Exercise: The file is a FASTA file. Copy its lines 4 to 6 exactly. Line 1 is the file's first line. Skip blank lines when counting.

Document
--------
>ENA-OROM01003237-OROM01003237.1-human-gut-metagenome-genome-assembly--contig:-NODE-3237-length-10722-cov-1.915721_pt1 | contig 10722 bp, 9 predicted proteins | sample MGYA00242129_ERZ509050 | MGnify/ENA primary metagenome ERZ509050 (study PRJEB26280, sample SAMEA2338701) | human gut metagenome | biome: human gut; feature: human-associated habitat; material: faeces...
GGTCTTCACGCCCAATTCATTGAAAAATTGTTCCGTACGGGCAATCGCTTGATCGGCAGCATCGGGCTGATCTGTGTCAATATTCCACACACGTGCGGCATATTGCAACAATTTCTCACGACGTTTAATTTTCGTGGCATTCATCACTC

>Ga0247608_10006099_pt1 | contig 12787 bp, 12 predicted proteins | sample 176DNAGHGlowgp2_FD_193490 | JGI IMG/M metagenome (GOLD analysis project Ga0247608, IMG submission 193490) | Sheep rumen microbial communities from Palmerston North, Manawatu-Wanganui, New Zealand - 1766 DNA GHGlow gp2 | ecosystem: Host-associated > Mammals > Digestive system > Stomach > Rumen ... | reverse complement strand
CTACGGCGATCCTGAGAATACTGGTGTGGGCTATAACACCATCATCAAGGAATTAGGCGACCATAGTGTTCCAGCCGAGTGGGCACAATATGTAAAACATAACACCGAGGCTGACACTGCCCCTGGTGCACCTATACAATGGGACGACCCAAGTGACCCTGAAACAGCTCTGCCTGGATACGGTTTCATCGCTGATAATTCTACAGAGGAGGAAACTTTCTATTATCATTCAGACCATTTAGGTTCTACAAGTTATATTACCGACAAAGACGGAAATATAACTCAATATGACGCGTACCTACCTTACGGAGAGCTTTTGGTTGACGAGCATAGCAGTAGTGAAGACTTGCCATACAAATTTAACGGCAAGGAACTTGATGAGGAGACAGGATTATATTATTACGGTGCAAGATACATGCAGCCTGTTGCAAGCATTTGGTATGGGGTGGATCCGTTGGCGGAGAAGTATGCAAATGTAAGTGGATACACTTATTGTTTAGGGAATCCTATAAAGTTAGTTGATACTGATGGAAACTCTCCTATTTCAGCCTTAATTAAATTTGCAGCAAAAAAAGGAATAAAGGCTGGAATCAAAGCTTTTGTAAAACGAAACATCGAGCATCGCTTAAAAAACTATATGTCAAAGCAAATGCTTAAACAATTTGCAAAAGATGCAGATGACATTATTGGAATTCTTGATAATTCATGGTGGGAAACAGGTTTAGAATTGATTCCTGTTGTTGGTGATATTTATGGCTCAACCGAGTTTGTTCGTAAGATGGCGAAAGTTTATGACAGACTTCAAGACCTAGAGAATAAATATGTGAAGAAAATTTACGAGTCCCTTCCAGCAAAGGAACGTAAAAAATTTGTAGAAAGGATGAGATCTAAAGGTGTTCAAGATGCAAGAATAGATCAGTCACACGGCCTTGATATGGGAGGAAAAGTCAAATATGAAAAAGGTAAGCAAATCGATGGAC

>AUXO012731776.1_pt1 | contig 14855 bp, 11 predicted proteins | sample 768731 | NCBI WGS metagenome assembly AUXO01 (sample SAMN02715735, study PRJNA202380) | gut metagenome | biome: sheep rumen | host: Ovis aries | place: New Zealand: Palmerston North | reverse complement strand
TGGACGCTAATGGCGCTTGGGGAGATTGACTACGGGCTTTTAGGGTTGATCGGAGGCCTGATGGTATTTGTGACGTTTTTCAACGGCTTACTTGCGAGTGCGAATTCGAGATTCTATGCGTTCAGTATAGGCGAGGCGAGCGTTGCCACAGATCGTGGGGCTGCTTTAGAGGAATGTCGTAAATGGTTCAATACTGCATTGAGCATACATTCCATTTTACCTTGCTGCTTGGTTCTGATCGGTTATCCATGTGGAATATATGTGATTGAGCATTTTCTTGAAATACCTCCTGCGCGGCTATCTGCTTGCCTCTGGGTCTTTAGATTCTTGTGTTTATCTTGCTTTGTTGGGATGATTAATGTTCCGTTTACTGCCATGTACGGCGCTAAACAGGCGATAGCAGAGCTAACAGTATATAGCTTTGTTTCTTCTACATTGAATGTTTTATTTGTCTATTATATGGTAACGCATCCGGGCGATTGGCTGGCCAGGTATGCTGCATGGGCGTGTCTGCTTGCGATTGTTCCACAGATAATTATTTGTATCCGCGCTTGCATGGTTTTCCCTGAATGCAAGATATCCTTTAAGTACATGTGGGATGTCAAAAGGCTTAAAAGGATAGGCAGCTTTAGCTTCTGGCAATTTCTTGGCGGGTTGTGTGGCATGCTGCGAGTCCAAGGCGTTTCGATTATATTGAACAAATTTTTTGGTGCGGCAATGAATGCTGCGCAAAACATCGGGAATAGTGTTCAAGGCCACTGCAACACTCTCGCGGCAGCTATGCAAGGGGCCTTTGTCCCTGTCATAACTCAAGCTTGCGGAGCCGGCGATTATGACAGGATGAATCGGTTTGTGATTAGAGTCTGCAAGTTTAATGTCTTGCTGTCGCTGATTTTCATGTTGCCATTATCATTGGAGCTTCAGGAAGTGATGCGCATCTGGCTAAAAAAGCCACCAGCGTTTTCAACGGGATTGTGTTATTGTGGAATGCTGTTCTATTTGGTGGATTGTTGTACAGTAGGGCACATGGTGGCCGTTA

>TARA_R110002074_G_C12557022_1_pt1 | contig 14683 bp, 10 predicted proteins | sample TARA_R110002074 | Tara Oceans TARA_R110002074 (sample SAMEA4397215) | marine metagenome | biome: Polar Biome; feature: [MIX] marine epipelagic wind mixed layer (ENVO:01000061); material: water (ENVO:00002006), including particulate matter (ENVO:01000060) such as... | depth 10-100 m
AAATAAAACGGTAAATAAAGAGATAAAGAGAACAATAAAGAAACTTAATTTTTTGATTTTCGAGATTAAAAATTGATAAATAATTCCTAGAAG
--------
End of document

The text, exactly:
CTACGGCGATCCTGAGAATACTGGTGTGGGCTATAACACCATCATCAAGGAATTAGGCGACCATAGTGTTCCAGCCGAGTGGGCACAATATGTAAAACATAACACCGAGGCTGACACTGCCCCTGGTGCACCTATACAATGGGACGACCCAAGTGACCCTGAAACAGCTCTGCCTGGATACGGTTTCATCGCTGATAATTCTACAGAGGAGGAAACTTTCTATTATCATTCAGACCATTTAGGTTCTACAAGTTATATTACCGACAAAGACGGAAATATAACTCAATATGACGCGTACCTACCTTACGGAGAGCTTTTGGTTGACGAGCATAGCAGTAGTGAAGACTTGCCATACAAATTTAACGGCAAGGAACTTGATGAGGAGACAGGATTATATTATTACGGTGCAAGATACATGCAGCCTGTTGCAAGCATTTGGTATGGGGTGGATCCGTTGGCGGAGAAGTATGCAAATGTAAGTGGATACACTTATTGTTTAGGGAATCCTATAAAGTTAGTTGATACTGATGGAAACTCTCCTATTTCAGCCTTAATTAAATTTGCAGCAAAAAAAGGAATAAAGGCTGGAATCAAAGCTTTTGTAAAACGAAACATCGAGCATCGCTTAAAAAACTATATGTCAAAGCAAATGCTTAAACAATTTGCAAAAGATGCAGATGACATTATTGGAATTCTTGATAATTCATGGTGGGAAACAGGTTTAGAATTGATTCCTGTTGTTGGTGATATTTATGGCTCAACCGAGTTTGTTCGTAAGATGGCGAAAGTTTATGACAGACTTCAAGACCTAGAGAATAAATATGTGAAGAAAATTTACGAGTCCCTTCCAGCAAAGGAACGTAAAAAATTTGTAGAAAGGATGAGATCTAAAGGTGTTCAAGATGCAAGAATAGATCAGTCACACGGCCTTGATATGGGAGGAAAAGTCAAATATGAAAAAGGTAAGCAAATCGATGGAC

>AUXO012731776.1_pt1 | contig 14855 bp, 11 predicted proteins | sample 768731 | NCBI WGS metagenome assembly AUXO01 (sample SAMN02715735, study PRJNA202380) | gut metagenome | biome: sheep rumen | host: Ovis aries | place: New Zealand: Palmerston North | reverse complement strand
TGGACGCTAATGGCGCTTGGGGAGATTGACTACGGGCTTTTAGGGTTGATCGGAGGCCTGATGGTATTTGTGACGTTTTTCAACGGCTTACTTGCGAGTGCGAATTCGAGATTCTATGCGTTCAGTATAGGCGAGGCGAGCGTTGCCACAGATCGTGGGGCTGCTTTAGAGGAATGTCGTAAATGGTTCAATACTGCATTGAGCATACATTCCATTTTACCTTGCTGCTTGGTTCTGATCGGTTATCCATGTGGAATATATGTGATTGAGCATTTTCTTGAAATACCTCCTGCGCGGCTATCTGCTTGCCTCTGGGTCTTTAGATTCTTGTGTTTATCTTGCTTTGTTGGGATGATTAATGTTCCGTTTACTGCCATGTACGGCGCTAAACAGGCGATAGCAGAGCTAACAGTATATAGCTTTGTTTCTTCTACATTGAATGTTTTATTTGTCTATTATATGGTAACGCATCCGGGCGATTGGCTGGCCAGGTATGCTGCATGGGCGTGTCTGCTTGCGATTGTTCCACAGATAATTATTTGTATCCGCGCTTGCATGGTTTTCCCTGAATGCAAGATATCCTTTAAGTACATGTGGGATGTCAAAAGGCTTAAAAGGATAGGCAGCTTTAGCTTCTGGCAATTTCTTGGCGGGTTGTGTGGCATGCTGCGAGTCCAAGGCGTTTCGATTATATTGAACAAATTTTTTGGTGCGGCAATGAATGCTGCGCAAAACATCGGGAATAGTGTTCAAGGCCACTGCAACACTCTCGCGGCAGCTATGCAAGGGGCCTTTGTCCCTGTCATAACTCAAGCTTGCGGAGCCGGCGATTATGACAGGATGAATCGGTTTGTGATTAGAGTCTGCAAGTTTAATGTCTTGCTGTCGCTGATTTTCATGTTGCCATTATCATTGGAGCTTCAGGAAGTGATGCGCATCTGGCTAAAAAAGCCACCAGCGTTTTCAACGGGATTGTGTTATTGTGGAATGCTGTTCTATTTGGTGGATTGTTGTACAGTAGGGCACATGGTGGCCGTTA